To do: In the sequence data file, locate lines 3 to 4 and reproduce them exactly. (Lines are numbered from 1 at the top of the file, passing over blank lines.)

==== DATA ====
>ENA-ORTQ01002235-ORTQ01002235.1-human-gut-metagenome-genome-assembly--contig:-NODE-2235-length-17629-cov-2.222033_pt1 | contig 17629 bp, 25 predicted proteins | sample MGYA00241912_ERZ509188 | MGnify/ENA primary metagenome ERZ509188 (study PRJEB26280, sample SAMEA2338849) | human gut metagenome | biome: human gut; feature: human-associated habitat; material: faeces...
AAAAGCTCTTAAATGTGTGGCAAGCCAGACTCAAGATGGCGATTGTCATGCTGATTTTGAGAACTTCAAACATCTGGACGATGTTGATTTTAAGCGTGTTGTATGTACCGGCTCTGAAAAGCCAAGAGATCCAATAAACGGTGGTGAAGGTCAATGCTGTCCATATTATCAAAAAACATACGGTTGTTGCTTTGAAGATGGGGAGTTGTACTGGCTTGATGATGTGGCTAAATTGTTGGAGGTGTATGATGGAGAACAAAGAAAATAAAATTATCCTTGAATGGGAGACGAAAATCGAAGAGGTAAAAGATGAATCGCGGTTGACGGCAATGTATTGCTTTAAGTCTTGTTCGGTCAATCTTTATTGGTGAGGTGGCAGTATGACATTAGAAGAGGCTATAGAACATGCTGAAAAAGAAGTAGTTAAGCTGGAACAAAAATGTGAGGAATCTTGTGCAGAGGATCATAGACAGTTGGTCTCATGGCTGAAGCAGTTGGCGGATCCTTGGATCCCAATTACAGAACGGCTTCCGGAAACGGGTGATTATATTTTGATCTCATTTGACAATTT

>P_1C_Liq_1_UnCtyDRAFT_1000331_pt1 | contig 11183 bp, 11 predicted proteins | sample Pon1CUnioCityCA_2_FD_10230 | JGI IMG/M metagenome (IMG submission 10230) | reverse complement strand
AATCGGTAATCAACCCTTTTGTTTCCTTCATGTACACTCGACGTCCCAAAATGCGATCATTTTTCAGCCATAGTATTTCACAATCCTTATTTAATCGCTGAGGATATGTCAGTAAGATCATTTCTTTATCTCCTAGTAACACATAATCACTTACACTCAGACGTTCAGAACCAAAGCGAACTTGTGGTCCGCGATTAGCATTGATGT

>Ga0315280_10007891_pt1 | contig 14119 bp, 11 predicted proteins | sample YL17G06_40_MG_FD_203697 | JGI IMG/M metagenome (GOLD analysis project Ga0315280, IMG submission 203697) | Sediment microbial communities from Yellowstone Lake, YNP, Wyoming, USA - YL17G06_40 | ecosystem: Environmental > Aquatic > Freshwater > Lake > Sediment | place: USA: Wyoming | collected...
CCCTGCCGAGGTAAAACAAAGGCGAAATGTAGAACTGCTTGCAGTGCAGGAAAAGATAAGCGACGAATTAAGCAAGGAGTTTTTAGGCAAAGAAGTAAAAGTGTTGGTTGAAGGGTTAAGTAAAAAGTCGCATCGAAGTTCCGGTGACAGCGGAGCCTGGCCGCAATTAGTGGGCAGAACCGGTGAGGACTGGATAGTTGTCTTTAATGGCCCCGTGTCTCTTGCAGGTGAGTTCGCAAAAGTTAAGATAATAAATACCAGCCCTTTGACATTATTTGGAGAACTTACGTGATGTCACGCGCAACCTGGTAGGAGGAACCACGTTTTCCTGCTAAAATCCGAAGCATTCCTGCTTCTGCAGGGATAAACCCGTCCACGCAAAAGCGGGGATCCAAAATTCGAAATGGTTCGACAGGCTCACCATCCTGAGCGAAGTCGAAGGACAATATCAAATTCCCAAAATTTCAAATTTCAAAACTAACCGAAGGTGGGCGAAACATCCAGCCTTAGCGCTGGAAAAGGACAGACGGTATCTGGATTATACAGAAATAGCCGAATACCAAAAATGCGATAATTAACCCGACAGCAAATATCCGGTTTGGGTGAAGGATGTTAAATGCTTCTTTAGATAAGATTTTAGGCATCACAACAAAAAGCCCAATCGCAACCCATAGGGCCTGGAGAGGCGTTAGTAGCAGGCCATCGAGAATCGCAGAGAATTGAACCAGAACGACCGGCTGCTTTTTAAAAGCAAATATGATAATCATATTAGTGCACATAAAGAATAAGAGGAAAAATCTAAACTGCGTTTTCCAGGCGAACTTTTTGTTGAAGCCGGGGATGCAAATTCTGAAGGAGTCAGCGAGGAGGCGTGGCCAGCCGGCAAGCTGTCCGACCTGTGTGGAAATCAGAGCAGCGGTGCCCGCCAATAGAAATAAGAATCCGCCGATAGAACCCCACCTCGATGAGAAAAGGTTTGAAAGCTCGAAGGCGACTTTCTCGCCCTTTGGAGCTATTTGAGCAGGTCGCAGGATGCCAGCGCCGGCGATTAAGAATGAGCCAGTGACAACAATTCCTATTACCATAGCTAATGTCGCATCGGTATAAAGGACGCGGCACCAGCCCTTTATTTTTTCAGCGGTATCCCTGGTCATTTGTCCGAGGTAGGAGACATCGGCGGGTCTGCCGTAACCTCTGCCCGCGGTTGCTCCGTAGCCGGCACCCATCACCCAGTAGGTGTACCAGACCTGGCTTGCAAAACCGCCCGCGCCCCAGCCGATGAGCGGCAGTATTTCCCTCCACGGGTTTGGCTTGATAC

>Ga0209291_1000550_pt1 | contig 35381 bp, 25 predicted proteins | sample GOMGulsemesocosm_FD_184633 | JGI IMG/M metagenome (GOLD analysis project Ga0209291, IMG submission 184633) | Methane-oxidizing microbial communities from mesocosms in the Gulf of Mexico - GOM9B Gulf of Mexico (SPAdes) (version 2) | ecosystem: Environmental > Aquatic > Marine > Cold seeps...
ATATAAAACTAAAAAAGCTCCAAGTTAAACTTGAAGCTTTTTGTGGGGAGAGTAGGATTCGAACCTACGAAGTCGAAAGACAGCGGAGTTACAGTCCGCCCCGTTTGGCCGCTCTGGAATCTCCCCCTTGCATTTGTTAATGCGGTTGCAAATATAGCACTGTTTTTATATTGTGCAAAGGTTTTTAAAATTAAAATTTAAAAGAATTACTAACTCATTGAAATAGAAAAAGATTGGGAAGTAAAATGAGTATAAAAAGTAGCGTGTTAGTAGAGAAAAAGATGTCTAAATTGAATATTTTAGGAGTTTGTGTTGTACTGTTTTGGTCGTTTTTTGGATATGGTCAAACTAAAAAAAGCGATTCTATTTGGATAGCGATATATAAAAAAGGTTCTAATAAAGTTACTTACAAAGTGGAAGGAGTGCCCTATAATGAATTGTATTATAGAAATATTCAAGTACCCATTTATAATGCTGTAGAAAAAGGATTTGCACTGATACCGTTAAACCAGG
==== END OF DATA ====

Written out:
>P_1C_Liq_1_UnCtyDRAFT_1000331_pt1 | contig 11183 bp, 11 predicted proteins | sample Pon1CUnioCityCA_2_FD_10230 | JGI IMG/M metagenome (IMG submission 10230) | reverse complement strand
AATCGGTAATCAACCCTTTTGTTTCCTTCATGTACACTCGACGTCCCAAAATGCGATCATTTTTCAGCCATAGTATTTCACAATCCTTATTTAATCGCTGAGGATATGTCAGTAAGATCATTTCTTTATCTCCTAGTAACACATAATCACTTACACTCAGACGTTCAGAACCAAAGCGAACTTGTGGTCCGCGATTAGCATTGATGT